From our “Ask a Question” mailbag: My mother died and left us her house. We got two appraisals, which were near the value listed for real estate taxes. Then, we received a cash offer for a higher amount. Do we pay taxes on the appraisal amount, or the amount we will now sell the house for?
You have an argument for both values, but be careful! The Pennsylvania Inheritance Tax is based on the value of the house on the date your mother died. So, you could argue that the appraised value is correct and that the house simply went up in value after her death. This would mean listing a smaller number on the Pennsylvania Inheritance Tax Return, which you would think means less tax.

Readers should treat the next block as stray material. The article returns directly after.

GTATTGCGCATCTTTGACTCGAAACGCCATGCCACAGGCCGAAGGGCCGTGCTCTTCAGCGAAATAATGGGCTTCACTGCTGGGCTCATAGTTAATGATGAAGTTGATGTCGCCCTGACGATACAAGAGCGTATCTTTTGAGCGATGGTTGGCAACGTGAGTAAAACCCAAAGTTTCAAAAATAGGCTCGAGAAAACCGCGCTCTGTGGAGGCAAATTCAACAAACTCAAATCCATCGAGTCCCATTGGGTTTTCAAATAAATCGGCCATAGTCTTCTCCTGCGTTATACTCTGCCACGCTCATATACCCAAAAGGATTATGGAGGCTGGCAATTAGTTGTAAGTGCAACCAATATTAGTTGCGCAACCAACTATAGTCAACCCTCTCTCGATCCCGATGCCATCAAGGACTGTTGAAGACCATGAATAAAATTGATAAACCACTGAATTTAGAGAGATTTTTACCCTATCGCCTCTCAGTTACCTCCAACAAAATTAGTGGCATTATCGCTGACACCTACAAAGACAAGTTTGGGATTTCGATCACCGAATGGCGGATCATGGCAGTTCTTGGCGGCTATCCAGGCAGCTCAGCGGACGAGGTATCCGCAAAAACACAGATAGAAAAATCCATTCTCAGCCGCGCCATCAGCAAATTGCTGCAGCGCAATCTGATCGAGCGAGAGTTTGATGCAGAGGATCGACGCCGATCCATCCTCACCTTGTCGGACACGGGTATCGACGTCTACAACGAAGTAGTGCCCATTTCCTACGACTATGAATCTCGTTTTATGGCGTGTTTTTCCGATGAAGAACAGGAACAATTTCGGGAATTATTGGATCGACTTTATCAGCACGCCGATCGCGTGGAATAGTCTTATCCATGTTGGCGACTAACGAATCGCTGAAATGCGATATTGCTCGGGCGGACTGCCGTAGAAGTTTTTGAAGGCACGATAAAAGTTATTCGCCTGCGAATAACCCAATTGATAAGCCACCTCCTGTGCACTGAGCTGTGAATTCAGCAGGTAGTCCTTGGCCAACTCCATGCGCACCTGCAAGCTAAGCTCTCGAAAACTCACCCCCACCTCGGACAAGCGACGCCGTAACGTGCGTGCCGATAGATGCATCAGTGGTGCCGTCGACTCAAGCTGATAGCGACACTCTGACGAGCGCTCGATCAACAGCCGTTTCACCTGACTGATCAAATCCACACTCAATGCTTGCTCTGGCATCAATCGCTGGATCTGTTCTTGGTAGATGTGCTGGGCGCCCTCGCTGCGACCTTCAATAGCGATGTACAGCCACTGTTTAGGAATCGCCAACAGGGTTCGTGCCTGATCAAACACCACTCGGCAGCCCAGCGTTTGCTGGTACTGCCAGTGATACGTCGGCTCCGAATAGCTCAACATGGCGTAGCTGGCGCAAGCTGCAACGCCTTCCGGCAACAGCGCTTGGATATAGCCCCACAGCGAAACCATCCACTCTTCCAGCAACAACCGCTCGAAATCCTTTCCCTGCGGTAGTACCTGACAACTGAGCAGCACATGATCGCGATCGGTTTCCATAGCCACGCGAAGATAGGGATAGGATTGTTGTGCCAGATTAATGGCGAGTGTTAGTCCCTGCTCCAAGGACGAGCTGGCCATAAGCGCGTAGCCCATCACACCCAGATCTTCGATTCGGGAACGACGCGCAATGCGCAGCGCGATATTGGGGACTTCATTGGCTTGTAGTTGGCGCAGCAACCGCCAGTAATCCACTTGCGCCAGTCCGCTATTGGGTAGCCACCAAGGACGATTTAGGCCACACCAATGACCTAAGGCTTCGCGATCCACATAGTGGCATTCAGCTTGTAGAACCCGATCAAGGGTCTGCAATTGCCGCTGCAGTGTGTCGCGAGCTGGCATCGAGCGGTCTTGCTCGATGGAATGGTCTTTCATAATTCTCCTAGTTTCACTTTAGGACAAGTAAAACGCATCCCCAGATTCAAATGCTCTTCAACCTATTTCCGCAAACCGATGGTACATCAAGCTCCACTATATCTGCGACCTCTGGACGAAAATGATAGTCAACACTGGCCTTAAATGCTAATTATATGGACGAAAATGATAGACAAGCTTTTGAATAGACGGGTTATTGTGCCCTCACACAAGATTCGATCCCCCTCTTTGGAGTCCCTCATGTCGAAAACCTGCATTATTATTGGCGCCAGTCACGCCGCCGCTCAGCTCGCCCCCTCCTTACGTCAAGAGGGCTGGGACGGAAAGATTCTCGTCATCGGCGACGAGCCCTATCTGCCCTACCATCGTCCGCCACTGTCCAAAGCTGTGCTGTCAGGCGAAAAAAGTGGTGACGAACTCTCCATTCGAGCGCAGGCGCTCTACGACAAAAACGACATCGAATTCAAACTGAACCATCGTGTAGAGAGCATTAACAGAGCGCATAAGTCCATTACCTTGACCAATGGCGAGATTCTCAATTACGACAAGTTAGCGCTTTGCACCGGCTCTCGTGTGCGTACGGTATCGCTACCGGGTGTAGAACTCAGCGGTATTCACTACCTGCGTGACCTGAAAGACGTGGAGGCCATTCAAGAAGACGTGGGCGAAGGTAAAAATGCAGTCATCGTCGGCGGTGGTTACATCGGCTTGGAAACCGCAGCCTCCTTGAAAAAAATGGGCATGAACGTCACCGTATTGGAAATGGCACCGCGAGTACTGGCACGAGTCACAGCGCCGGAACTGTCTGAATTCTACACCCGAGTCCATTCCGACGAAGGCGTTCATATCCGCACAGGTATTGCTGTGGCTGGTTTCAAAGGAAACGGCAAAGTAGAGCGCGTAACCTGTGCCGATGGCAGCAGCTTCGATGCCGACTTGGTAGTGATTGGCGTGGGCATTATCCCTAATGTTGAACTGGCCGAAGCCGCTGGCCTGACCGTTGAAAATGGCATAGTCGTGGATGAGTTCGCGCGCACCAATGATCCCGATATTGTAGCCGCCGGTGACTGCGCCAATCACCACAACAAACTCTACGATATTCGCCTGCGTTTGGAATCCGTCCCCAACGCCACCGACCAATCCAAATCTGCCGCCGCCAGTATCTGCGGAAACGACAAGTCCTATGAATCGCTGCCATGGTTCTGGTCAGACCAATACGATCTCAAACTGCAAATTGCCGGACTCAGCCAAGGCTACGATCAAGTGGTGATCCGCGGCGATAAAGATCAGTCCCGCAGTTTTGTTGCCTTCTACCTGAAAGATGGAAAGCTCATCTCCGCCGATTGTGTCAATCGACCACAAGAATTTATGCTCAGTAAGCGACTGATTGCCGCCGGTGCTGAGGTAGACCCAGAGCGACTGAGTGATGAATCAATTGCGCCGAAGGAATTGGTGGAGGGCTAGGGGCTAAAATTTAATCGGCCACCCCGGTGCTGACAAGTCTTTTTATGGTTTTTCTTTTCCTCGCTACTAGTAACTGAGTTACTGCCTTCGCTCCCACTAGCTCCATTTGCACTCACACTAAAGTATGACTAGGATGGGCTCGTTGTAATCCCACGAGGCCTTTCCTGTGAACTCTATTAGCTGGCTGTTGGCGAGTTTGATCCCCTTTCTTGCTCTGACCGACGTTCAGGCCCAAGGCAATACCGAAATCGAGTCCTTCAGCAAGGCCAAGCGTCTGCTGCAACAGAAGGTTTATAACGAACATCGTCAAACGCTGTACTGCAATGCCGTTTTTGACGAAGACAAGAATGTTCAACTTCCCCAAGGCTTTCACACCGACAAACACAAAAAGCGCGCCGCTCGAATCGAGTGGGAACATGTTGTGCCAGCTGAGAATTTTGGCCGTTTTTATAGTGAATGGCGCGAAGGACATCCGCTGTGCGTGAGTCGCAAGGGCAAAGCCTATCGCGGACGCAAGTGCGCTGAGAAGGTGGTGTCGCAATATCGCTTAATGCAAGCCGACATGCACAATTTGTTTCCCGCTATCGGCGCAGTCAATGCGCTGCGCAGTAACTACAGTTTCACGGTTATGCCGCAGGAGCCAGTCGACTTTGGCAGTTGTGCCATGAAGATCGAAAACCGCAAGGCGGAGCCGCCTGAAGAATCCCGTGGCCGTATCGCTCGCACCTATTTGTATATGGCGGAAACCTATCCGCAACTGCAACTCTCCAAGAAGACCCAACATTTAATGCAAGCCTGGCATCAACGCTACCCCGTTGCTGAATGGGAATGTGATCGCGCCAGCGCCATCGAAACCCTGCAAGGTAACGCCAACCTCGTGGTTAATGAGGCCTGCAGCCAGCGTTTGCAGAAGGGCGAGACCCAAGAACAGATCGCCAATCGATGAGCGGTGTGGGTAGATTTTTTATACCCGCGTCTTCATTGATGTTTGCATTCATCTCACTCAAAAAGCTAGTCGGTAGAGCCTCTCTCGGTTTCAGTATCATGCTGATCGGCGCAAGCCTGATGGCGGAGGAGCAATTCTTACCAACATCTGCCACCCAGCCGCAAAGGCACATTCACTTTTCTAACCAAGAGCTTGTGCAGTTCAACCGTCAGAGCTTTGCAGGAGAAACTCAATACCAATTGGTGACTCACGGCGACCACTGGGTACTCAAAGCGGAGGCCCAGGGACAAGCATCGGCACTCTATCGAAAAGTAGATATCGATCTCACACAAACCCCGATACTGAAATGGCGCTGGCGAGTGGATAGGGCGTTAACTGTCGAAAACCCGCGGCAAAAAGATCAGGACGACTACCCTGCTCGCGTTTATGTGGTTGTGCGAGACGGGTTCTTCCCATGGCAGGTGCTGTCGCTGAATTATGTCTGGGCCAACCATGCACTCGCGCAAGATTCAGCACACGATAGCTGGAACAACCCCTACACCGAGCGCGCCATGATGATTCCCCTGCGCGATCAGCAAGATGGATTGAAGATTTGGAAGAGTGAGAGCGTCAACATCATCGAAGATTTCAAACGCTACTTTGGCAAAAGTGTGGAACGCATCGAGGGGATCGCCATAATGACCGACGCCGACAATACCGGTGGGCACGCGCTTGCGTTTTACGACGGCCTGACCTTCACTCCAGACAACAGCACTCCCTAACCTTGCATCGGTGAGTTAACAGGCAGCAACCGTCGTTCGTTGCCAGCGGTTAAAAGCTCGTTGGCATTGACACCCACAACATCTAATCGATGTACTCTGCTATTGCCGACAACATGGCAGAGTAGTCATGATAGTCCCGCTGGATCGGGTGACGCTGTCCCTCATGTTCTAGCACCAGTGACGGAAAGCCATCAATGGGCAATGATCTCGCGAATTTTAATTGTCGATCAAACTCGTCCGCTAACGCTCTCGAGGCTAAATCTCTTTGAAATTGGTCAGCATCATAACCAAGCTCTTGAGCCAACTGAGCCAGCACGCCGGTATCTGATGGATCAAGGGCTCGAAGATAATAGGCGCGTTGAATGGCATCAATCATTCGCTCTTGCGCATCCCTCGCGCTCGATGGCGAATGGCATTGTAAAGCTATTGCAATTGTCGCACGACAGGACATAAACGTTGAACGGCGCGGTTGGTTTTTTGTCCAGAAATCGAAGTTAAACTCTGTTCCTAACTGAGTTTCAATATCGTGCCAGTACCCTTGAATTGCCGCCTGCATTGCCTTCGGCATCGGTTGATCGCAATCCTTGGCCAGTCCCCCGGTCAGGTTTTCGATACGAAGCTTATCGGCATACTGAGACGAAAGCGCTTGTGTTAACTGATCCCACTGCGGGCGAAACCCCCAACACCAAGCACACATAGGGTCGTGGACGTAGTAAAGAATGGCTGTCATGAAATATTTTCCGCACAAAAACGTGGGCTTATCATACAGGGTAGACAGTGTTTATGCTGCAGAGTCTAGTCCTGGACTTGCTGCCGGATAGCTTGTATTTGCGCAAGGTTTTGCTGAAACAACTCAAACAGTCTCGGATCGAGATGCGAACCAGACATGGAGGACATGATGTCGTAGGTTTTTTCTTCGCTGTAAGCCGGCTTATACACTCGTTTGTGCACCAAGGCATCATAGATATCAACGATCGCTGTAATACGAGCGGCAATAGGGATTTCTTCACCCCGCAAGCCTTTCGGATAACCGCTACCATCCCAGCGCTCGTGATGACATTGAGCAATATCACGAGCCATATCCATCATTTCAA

Not necessarily so!
If you list the smaller amount, then you miss out on two tax reducing techniques. First, if you put the sale value, you also get to deduct the costs of the sale (transfer tax, realtor commission, etc.) so the sale value may become the same as the appraised value. Second, if you use the appraised value, then the cash sale at a higher price will create a profit—capital gains—on which you will pay capital gains tax. The capital gains taxes are 18 to 20 percent federal tax and 3.07 percent Pennsylvania tax. Combined, this could be a 23.07 percent tax on the profit verses a 4.5 percent inheritance tax. Run the numbers, but you will likely find that using the cash sale value will be the more wise (tax wise) choice.
If you have any other questions about probate or inheritance taxes, feel free to contact our office for a free consultation.